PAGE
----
Of course, rumors abounded. Soraya sometimes stopped in the smaller villages, where she would purchase dinner from an innkeeper who had no idea that the meal served for her breakfast. There she learned what she could about the road ahead. She never had to ask for the whereabouts or doings of the Hrum — it was the primary topic of conversation: The main army was here, it was there. Setesafon had fallen. Setesafon had defeated the Hrum, and the leaderless remnants of the Hrum army were looting the countryside. The Hrum were besieging the capital city and negotiating with the gahn to leave Farsala forever, in exchange for all the gahn's treasure, for a yearly tribute of taxes, for half the populace to be carried off as slaves....
Soraya cared little for the rumors, except for making certain there were no troops on the road in front of her. With her father dead, and all the deghans perished, Farsala would fall to the Hrum as surely as day fell to the night. The only question was whether she could reach her home and get Sudaba and Merdas away before the Hrum found them. Or had her mother and brother fled already? Or been taken as slaves, or...No, they couldn't be dead. If they were dead, Soraya would have nothing left at all.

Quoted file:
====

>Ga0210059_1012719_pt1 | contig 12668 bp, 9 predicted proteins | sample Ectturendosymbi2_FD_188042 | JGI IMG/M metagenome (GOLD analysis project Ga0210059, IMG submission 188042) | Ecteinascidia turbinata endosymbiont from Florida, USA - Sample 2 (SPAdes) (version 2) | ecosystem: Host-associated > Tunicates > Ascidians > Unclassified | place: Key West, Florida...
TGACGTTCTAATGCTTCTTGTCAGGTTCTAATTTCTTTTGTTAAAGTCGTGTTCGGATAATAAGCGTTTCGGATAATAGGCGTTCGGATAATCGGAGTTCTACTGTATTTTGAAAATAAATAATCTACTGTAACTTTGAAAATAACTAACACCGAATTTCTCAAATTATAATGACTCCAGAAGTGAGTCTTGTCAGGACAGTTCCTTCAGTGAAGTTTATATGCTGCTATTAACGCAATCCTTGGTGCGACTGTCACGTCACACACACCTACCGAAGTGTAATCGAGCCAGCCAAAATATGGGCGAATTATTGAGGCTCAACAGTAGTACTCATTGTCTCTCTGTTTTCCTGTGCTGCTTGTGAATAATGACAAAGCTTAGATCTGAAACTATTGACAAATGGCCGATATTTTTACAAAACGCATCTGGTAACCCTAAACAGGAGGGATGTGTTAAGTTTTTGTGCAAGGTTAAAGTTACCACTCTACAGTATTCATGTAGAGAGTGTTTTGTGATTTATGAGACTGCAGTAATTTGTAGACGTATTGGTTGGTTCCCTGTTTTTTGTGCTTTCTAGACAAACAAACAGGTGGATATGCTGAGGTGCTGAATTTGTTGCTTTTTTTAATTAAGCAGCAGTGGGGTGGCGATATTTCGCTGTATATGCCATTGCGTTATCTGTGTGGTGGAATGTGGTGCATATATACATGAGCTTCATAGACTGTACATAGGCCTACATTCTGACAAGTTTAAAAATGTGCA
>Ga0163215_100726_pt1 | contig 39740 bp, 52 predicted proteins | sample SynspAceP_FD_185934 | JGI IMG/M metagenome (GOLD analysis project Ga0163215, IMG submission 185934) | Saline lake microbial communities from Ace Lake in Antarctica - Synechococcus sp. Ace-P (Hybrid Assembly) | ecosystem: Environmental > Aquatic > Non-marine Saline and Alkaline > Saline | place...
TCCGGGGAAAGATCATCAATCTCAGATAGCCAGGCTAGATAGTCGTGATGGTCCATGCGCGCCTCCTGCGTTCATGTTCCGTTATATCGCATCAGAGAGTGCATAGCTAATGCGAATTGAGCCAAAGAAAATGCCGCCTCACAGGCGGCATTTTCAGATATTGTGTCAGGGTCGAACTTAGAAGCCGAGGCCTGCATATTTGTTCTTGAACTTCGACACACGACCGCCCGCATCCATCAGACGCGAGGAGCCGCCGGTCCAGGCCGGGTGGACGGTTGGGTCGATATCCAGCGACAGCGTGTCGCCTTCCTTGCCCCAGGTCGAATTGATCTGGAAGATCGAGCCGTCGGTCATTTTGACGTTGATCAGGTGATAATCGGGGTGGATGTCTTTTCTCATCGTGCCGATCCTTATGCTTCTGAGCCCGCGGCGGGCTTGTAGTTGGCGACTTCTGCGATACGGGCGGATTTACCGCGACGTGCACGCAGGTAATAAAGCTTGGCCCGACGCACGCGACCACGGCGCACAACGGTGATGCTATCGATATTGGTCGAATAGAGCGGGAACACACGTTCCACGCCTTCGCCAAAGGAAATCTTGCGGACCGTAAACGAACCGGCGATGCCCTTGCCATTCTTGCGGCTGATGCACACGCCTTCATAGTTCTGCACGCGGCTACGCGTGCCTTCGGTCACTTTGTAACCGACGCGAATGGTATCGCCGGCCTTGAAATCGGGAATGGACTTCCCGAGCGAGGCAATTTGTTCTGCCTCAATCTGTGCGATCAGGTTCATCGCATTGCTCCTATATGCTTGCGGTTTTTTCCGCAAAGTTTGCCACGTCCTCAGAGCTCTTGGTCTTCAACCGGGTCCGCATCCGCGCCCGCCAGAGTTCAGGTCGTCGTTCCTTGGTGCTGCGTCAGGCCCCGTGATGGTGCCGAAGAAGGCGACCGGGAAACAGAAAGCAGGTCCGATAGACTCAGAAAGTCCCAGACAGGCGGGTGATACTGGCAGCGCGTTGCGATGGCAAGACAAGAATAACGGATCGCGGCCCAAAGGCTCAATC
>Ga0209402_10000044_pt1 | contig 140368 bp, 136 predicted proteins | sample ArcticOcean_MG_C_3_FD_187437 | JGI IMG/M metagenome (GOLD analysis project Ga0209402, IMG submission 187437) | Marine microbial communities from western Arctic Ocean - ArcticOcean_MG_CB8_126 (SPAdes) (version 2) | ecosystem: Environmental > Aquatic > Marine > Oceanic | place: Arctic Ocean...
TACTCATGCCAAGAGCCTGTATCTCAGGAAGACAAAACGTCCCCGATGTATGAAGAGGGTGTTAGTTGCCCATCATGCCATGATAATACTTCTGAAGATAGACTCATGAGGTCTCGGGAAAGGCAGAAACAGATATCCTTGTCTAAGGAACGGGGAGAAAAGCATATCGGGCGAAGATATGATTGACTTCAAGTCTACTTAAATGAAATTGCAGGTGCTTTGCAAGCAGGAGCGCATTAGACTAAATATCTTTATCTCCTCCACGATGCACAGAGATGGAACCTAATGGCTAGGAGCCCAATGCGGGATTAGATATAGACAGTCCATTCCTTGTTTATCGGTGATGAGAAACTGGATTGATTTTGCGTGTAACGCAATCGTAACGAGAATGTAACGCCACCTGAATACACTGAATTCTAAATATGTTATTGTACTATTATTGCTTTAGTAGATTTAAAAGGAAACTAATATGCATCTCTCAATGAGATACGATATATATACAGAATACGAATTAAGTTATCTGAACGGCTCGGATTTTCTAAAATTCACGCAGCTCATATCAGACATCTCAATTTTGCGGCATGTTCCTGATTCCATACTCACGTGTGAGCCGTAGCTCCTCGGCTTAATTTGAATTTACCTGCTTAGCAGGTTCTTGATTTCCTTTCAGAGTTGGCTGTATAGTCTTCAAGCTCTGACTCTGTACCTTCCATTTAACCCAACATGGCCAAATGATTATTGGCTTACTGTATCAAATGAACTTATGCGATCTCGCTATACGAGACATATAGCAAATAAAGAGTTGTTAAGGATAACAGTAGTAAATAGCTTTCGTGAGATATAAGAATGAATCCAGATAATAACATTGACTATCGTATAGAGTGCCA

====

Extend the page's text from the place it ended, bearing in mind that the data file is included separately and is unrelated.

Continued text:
She had little enough, in truth. Golnar had left a pack, filled with food, in the house where Soraya had been hidden over the winter from her father's political enemies.
If her father had sacrificed her, as the priests demanded, might he have won the battle and survived? Soraya's heart contracted, and she pushed the thought away. She didn't really believe in propitiating the war djinn. No one did, not anymore. Especially not the political enemies who had cynically demanded her sacrifice, hoping to catch her father defying the gahn's order, hoping to take his command. But her father had outwitted them.
Soraya had gone into hiding, more or less willingly, for her father's sake, and to help him save Farsala from the advancing Hrum. But she would gladly hand Farsala to the Hrum on a platter, or the priests her head, if it would bring him back.